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YARAN JIN

yaranjin.weebly.com
jinyaran@gmail.com

UNIVERSITY OF TEXAS AT AUSTIN


Placement Director: Stephen Donald
Graduate Coordinator: Vivian Goldman-Leffler

stephen.g.donald@utexas.edu
vivian@austin.utexas.edu

Office Contact Information


Department of Economics
The University of Texas at Austin
2225 Speedway BRB 2.138, C3100
Austin, Texas 78712

Personal Contact Information


2501 Lake Austin Blvd
Apt L104
Austin, Texas 78703
512-560-1512

Education:
Ph.D. in Economics, University of Texas at Austin
Expected Completion Date: May 2017
Thesis Title: Essays on Environmental Regulations in the Electricity Industry
Thesis Supervisor: Professor Eugenio Miravete
M.Sc. in Economics, University of Texas at Austin, 2014
B.A. in Economics and Finance (with honors), Tsinghua University, 2012
Exchange Student, Chinese University of Hong Kong, Fall 2010
Research and Teaching Fields:
Industrial Organization, Energy and Environmental Economics, Applied Econometrics
References:
Professor Eugenio Miravete
Department of Economics
University of Texas at Austin
512-232-1718
eugenio@eugeniomiravete.com
Professor Thomas Wiseman
Department of Economics
University of Texas at Austin
512-475-8516
wiseman@austin.utexas.edu

512-471-8907
512-475-8510

Professor Stephen Ryan


Olin School of Business
Washington University in St. Louis
314-935-6707
stephen.p.ryan@wustl.edu
Professor Haiqing Xu
Department of Economics
University of Texas at Austin
512-475-8528
h.xu@austin.utexas.edu

Teaching Experience:
Teaching Assistant for Ph.D. courses at UT Austin
Fall 2014 & 2016
Intro to Game Theory (Prof. Thomas Wiseman)
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Fall 2013
Summer 2013

Mathematics for Economics (Prof. Maxwell Stinchcombe)


Math Camp (Prof. Maxwell Stinchcombe)

Teaching Assistant for masters courses at UT Austin


Spring 2015
Econometric Methods for Evaluation (Prof. Carolyn Heinrich)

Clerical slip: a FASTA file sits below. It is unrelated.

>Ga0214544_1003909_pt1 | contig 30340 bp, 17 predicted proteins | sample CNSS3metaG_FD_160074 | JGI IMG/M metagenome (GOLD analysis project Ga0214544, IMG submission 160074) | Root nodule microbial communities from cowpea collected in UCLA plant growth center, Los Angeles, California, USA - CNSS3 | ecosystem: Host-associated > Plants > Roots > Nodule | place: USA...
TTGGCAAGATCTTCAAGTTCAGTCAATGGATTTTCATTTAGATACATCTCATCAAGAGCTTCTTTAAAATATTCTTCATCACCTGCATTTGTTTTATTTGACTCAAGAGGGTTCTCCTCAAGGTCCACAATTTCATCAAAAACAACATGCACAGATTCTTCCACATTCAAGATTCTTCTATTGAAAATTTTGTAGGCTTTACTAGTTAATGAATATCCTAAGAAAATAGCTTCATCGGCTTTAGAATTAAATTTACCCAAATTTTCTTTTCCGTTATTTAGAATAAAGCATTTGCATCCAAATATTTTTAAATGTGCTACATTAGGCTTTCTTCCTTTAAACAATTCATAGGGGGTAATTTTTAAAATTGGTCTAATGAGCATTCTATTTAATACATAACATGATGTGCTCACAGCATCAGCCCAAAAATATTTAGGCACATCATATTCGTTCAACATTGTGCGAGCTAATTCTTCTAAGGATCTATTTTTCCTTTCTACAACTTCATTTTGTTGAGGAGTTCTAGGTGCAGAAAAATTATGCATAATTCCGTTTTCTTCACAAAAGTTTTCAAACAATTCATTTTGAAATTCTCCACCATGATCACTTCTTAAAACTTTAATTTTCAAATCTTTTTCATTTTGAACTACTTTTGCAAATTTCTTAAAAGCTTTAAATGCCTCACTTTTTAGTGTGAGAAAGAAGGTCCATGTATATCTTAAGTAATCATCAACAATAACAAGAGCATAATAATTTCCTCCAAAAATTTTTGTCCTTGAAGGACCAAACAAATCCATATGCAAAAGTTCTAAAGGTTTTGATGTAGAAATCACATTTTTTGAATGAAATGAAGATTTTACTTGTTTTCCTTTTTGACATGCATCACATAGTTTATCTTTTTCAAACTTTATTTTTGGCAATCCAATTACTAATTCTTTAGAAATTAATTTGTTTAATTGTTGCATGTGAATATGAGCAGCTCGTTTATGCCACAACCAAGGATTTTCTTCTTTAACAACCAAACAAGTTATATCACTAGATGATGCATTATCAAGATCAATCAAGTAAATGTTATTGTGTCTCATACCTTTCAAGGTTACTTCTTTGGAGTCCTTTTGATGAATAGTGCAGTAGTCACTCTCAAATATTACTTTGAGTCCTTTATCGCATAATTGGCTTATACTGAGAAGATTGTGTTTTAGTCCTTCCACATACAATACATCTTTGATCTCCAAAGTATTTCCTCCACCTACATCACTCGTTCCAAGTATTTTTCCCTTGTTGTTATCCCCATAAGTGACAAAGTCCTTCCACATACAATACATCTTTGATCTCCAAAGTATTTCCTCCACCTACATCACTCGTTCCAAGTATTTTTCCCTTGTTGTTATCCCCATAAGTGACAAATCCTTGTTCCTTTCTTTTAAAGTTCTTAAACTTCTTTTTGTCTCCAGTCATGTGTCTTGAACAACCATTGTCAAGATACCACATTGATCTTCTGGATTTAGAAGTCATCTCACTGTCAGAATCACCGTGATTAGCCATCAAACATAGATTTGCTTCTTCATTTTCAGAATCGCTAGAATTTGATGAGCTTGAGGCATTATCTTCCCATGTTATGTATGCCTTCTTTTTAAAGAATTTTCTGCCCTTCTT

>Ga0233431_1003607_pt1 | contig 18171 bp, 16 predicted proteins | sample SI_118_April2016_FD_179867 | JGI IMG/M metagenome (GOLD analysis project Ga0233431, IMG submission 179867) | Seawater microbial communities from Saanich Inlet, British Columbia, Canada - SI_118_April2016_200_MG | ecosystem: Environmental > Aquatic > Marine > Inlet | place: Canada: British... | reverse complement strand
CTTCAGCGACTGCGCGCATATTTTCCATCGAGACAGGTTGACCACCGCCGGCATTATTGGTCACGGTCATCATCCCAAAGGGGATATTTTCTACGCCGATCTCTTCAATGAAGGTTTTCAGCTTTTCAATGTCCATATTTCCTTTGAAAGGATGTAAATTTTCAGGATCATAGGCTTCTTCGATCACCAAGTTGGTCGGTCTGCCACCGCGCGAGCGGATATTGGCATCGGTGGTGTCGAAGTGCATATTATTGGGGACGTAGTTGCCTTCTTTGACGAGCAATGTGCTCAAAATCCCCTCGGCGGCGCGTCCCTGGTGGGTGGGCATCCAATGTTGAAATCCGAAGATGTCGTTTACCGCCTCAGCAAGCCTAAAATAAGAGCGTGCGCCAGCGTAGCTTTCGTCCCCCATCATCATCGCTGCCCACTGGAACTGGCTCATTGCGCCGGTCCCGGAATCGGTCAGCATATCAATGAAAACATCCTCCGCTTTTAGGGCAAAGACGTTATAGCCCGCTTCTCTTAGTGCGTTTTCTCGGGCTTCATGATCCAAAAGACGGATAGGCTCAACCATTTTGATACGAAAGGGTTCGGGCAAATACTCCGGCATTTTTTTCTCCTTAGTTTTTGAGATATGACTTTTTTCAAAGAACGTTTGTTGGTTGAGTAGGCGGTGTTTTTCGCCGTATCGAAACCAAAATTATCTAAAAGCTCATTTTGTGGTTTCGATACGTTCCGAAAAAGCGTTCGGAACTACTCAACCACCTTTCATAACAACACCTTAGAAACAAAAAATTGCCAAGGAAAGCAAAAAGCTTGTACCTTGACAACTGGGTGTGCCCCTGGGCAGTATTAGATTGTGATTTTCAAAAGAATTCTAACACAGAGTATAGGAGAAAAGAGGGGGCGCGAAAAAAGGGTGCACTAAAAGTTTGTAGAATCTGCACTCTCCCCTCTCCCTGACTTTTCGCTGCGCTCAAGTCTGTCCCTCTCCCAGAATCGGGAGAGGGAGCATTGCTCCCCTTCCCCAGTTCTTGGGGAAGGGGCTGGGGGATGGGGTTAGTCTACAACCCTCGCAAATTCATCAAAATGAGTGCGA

Teaching Assistant for undergraduate courses at UT Austin
Summer 2016
Industrial Organization (Dr. Shalah Mostashari)
Spring 2016
Energy Economics (Dr. Michael Sadler)
Fall 2015
Managerial Economics (Prof. Maxwell Stinchcombe)
Summer 2015
Microeconomic Theory (Dr. Wayne Hickenbottom)
Summer 2014
Monetary Theory and Policy (Prof. Mark Thoma)
Spring 2014
Intro to Econometrics (Honors) (Dr. Stephanie Haughton)
Spring 2013
Intro to Macroeconomics (Dr. Beatrix Paal)
Fall 2012
Intro to Microeconomics (Dr. Wayne Hickenbottom)
Honors, Scholarships, and Fellowships:
2012-2013
Departmental Fellowship, Department of Economics, UT Austin
2012
Best Senior Thesis Award, Tsinghua University
2012
Outstanding Graduate Award, Tsinghua University
2009-2011
Scholarships for Academic Excellence, Tsinghua University

Conference Presentations:
2016
11th annual Economics Graduate Students Conference at WUSTL (scheduled)

Research Papers:
The Welfare Gains of Mixed Policy Instruments within Voluntary Emission Cap-and-Trade Programs
(Job Market Paper)
The choice of emission control policy instrument is a crucial economic issue. Instead of investigating the
traditional approaches like intensity standards and technology mandate, this paper evaluates the welfare
consequences of allowing power generating units to self-select between cap-and-trade regulation and intensity
standards. The welfare evaluation focuses on the effects of such mixed policy instruments on emissions,
industry profits and market exit. Using the data from a unique voluntary NOx emission cap-and-trade program
in Texas, I construct and estimate a structural model of power generating units equilibrium choices of policy
instrument, emission abatement and production to recover their abatement costs. With the estimated
parameters, I simulate the equilibrium outcomes under a counterfactual mandatory cap-and-trade regulation.
Results reveal that the mandatory cap-and-trade regulation dominates the self-selected mixture of policy
instruments by increasing industry profits and reducing aggregate emissions. Meanwhile, this increase in
industry profits is not equally distributed across the power generating units. I also document that the
mandatory and mixed policy instruments have no differential effects on market exit.
Research in Progress:
Electricity Transmission Network Congestion and Emission Regulation Effectiveness: Evidence from
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ERCOT
In the electricity industry, transmission network congestion influences the dispatch order of power generation.
It would also affect the effectiveness of environmental regulations on the power generating units. In the year
2010, the Electric Reliability Council of Texas (ERCOT) changed from zonal market structure to nodal market
structure to manage network congestion. This paper attempts to compare the emissions and emission intensity
of CO2, SO2 and NOx, as well as the fuel efficiency of power generating units in ERCOT before and after this
regulatory change, to investigate the interactions between environmental regulations and electricity congestion
pricing.

Languages and Skills


Languages
Computer Skills

English (fluent), Chinese (native)


MATLAB, STATA, R, Python, C, SQL, LaTeX